Farmworker Health in Puerto Rico and the Mainland: Place Makes a Difference

National Farm Safety Week took place last month, from September 16 through September 22. Unfortunately, just last week, one day after a bill purported to address heat-related injuries and deaths in California was defeated, another farmworker lost his life due to heat. Occupational fatality rates indicate that every 17 hours a farmworker dies in the U.S. due to work-related injuries, according to AFOP’s calculations. This piece looks at differences between farmworkers in the Puerto Rico and the mainland U.S. to try to gain insight as to how we can better protect workers from health and safety hazards on the job.

My colleague, Melanie Forti, and I had recently had the opportunity to observe workers on a banana plantation in Puerto Rico and ask them questions about the measures they take to prevent heat stress. We went there for a site visit with AFOP’s member organization in Puerto Rico, PathStone Corporation. While there, I was quite surprised by how different working conditions in Puerto Rico are from those in the continental U.S. My observations help illustrate just how important farmworkers’ social context is in protecting their health and safety on the job.

On the U.S. mainland, employers often fail to provide workers with drinking water. For those who do, they typically place coolers at the end of long crop rows where farmworkers only have access during breaks. The farmworkers we speak with rarely drink the recommended eight ounces per 15 minutes as a result. Additionally, when workers on the mainland suffer from symptoms of heat stress, they are often reluctant to seek medical care for fear of losing their jobs, the lack of transportation, and lack of health insurance. Finally, they often find it difficult to get employers to allow their workers just 30 minutes to learn about the simple, but critically important actions workers can take to improve their health and safety.

What I saw in Puerto Rico is in stark contrast to the situation on the mainland. In Puerto Rico, management gave our trainer nearly three hours to instruct more than 20 workers. The company provides workers with large personal canteens for water that they bring into the fields. One worker who reported he once suffered a heat-related illness told us he sought medical attention without hesitation and all of the other workers we spoke with said they would do the same. The workers agreed the situation on their farm was not unique. While I can’t generalize about all workers in Puerto Rican agriculture from this one observation, there is clearly something going on setting these farmworkers’ experiences apart.

Farmworkers in Puerto Rico listen to information being provided by a PathStone Puerto Rico staff member.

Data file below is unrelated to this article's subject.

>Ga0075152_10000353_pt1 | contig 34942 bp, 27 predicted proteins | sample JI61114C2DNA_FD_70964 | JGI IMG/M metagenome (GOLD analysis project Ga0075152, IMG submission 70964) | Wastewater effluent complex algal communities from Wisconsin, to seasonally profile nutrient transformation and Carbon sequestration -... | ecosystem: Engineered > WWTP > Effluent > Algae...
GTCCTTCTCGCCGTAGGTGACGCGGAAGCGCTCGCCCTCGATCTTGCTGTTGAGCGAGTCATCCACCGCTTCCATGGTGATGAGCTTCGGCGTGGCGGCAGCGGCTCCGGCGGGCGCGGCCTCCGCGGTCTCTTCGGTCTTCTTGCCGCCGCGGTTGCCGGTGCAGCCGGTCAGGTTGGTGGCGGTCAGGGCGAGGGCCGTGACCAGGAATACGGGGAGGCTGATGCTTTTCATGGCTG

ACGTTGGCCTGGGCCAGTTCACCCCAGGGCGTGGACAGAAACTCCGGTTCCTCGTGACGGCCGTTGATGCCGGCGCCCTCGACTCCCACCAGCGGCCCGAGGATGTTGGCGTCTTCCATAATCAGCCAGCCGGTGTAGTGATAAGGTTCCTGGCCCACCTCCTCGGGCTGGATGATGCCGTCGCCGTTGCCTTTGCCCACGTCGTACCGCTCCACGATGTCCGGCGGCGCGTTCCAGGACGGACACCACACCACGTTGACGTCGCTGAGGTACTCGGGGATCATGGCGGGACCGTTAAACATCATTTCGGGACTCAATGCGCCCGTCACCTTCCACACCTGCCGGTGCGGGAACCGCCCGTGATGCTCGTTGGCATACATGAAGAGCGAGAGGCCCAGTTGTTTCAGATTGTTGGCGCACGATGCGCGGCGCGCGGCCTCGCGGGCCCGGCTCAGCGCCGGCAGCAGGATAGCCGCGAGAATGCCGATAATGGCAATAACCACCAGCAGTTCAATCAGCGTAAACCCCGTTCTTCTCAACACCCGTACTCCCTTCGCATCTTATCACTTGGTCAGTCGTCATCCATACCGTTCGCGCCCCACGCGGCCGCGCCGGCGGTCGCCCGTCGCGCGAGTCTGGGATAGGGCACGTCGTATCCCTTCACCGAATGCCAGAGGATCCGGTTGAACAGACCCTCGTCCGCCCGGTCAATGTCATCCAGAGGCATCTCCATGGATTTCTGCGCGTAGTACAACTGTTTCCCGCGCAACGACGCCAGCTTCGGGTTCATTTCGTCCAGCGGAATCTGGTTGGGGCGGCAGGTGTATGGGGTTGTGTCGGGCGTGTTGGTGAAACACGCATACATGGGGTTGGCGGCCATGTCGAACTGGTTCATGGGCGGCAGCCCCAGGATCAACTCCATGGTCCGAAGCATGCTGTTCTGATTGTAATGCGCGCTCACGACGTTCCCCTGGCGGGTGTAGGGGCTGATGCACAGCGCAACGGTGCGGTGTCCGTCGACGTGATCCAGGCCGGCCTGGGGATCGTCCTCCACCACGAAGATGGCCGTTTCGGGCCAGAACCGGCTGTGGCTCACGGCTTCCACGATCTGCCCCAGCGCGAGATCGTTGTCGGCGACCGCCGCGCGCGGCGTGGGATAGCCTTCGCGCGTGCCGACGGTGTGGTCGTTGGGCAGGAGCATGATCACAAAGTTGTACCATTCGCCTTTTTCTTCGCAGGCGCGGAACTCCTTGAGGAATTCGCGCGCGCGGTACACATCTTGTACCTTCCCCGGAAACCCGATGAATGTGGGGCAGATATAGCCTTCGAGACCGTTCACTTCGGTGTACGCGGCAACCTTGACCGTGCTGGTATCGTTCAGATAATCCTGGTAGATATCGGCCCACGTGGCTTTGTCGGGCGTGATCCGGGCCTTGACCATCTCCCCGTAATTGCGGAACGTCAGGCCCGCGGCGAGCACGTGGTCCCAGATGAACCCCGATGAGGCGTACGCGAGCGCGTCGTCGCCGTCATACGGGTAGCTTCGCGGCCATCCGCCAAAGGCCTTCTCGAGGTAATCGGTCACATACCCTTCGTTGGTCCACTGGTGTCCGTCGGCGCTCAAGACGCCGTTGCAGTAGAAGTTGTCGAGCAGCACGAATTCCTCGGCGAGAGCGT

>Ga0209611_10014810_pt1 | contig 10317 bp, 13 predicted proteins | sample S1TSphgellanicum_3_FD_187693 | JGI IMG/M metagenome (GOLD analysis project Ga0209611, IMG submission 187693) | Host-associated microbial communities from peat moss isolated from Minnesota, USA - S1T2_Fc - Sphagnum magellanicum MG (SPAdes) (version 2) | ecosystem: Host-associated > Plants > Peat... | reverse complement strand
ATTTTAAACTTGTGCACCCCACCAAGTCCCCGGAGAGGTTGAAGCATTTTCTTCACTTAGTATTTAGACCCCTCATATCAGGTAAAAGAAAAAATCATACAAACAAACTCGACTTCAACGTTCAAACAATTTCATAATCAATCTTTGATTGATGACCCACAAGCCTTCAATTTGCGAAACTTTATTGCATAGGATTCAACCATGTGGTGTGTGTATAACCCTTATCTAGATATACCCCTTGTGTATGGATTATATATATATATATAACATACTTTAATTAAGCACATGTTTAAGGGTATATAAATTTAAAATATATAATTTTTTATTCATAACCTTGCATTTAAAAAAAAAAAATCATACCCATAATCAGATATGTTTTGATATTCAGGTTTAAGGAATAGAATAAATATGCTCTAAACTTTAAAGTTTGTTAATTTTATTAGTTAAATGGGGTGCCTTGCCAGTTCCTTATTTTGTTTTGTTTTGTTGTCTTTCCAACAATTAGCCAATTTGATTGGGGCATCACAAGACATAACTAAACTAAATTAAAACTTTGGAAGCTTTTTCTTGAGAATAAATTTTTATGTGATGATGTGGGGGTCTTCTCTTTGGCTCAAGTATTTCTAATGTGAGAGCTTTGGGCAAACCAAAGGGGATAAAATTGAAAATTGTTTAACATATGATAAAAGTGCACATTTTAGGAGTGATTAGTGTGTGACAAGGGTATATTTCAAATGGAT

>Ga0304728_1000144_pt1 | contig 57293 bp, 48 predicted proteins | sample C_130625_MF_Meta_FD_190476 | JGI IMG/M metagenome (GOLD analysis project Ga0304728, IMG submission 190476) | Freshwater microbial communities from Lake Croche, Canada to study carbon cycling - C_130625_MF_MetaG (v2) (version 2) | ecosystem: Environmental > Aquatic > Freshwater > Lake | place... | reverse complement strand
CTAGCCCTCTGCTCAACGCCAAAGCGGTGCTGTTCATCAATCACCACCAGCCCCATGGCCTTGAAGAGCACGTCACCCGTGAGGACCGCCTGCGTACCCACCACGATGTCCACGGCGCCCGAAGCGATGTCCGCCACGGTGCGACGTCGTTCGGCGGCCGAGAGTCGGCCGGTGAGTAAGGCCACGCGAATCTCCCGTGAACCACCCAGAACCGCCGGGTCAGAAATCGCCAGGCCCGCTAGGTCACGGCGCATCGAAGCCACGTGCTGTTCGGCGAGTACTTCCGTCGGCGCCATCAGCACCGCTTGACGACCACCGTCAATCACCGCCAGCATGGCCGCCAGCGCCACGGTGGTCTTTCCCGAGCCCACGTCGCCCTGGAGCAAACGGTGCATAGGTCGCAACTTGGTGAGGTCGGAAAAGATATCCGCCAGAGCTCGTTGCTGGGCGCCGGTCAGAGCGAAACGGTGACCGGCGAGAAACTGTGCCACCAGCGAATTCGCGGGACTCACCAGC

To some degree, farmworkers in Puerto Rico and the rest of the U.S. are fairly similar: most speak Spanish, earn close to minimum wage, and have low levels of formal education. In general, approximately 53 percent of U.S. farmworkers are undocumented, and of those remaining workers who are legally authorized to work in the U.S., only 25 percent are U.S. citizens.  Many farmworkers are excluded from unemployment insurance because they are not U.S. citizens or they live in states that exempt smaller farms and seasonal workers from coverage. Puerto Rico’s farmworkers are mostly U.S. citizens and, as a result, are eligible for unemployment insurance, public health insurance coverage, and other public benefits provided to residents by the commonwealth. Workers on smaller farms are not excluded from unemployment coverage. Puerto Rico’s farmworkers are not migrants, but live with their families and commute to work. Together, all of these factors mean farmworkers in Puerto Rico have more power and security than their mainland counterparts.  If they speak up about unsafe conditions, they need not worry about their employer calling immigration authorities in retaliation. If they lose their job after speaking up, they know they can get at least some income by collecting unemployment. If they need to see a doctor after suffering an injury or illness on the job, most are eligible for the commonwealth’s public health insurance program, which covers low-income residents.

Here on the mainland, we could learn a few things from Puerto Rico about treating farmworkers.

To find out more about the job training and support services that PathStone offers to Puerto Rico’s farmworkers, visit their website.




This entry was posted in Health & Safety Programs and tagged , , , , , , . Bookmark the permalink.